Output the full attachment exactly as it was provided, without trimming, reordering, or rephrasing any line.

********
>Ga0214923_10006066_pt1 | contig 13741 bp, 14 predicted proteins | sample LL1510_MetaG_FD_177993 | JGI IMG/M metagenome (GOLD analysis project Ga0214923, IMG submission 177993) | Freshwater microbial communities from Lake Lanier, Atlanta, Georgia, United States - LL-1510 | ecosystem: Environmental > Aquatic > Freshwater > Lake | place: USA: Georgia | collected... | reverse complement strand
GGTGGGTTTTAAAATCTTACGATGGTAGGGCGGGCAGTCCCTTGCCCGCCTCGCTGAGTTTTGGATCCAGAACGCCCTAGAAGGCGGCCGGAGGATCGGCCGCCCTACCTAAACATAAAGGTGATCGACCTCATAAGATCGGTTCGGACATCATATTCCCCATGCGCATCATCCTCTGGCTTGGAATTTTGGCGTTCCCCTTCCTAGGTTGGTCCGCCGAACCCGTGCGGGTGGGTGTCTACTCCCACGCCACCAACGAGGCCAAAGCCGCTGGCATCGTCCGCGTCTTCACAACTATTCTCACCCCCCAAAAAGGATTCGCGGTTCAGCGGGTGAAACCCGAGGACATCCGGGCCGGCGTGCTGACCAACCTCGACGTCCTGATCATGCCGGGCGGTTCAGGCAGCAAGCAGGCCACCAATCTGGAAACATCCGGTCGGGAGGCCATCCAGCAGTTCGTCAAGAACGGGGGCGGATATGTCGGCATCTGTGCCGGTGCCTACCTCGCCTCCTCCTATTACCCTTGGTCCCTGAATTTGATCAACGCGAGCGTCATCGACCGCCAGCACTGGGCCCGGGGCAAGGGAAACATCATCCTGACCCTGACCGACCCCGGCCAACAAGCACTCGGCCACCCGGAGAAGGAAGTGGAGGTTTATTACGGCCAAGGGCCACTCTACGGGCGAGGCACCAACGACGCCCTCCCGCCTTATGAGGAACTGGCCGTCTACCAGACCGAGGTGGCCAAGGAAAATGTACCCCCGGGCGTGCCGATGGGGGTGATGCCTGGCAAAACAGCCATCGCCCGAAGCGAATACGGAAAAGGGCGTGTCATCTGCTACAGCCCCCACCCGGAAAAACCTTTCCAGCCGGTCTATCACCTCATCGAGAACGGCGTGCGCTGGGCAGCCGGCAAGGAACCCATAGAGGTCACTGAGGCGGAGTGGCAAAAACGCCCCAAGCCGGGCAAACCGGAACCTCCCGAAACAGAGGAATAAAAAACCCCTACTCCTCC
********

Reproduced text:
>Ga0214923_10006066_pt1 | contig 13741 bp, 14 predicted proteins | sample LL1510_MetaG_FD_177993 | JGI IMG/M metagenome (GOLD analysis project Ga0214923, IMG submission 177993) | Freshwater microbial communities from Lake Lanier, Atlanta, Georgia, United States - LL-1510 | ecosystem: Environmental > Aquatic > Freshwater > Lake | place: USA: Georgia | collected... | reverse complement strand
GGTGGGTTTTAAAATCTTACGATGGTAGGGCGGGCAGTCCCTTGCCCGCCTCGCTGAGTTTTGGATCCAGAACGCCCTAGAAGGCGGCCGGAGGATCGGCCGCCCTACCTAAACATAAAGGTGATCGACCTCATAAGATCGGTTCGGACATCATATTCCCCATGCGCATCATCCTCTGGCTTGGAATTTTGGCGTTCCCCTTCCTAGGTTGGTCCGCCGAACCCGTGCGGGTGGGTGTCTACTCCCACGCCACCAACGAGGCCAAAGCCGCTGGCATCGTCCGCGTCTTCACAACTATTCTCACCCCCCAAAAAGGATTCGCGGTTCAGCGGGTGAAACCCGAGGACATCCGGGCCGGCGTGCTGACCAACCTCGACGTCCTGATCATGCCGGGCGGTTCAGGCAGCAAGCAGGCCACCAATCTGGAAACATCCGGTCGGGAGGCCATCCAGCAGTTCGTCAAGAACGGGGGCGGATATGTCGGCATCTGTGCCGGTGCCTACCTCGCCTCCTCCTATTACCCTTGGTCCCTGAATTTGATCAACGCGAGCGTCATCGACCGCCAGCACTGGGCCCGGGGCAAGGGAAACATCATCCTGACCCTGACCGACCCCGGCCAACAAGCACTCGGCCACCCGGAGAAGGAAGTGGAGGTTTATTACGGCCAAGGGCCACTCTACGGGCGAGGCACCAACGACGCCCTCCCGCCTTATGAGGAACTGGCCGTCTACCAGACCGAGGTGGCCAAGGAAAATGTACCCCCGGGCGTGCCGATGGGGGTGATGCCTGGCAAAACAGCCATCGCCCGAAGCGAATACGGAAAAGGGCGTGTCATCTGCTACAGCCCCCACCCGGAAAAACCTTTCCAGCCGGTCTATCACCTCATCGAGAACGGCGTGCGCTGGGCAGCCGGCAAGGAACCCATAGAGGTCACTGAGGCGGAGTGGCAAAAACGCCCCAAGCCGGGCAAACCGGAACCTCCCGAAACAGAGGAATAAAAAACCCCTACTCCTCC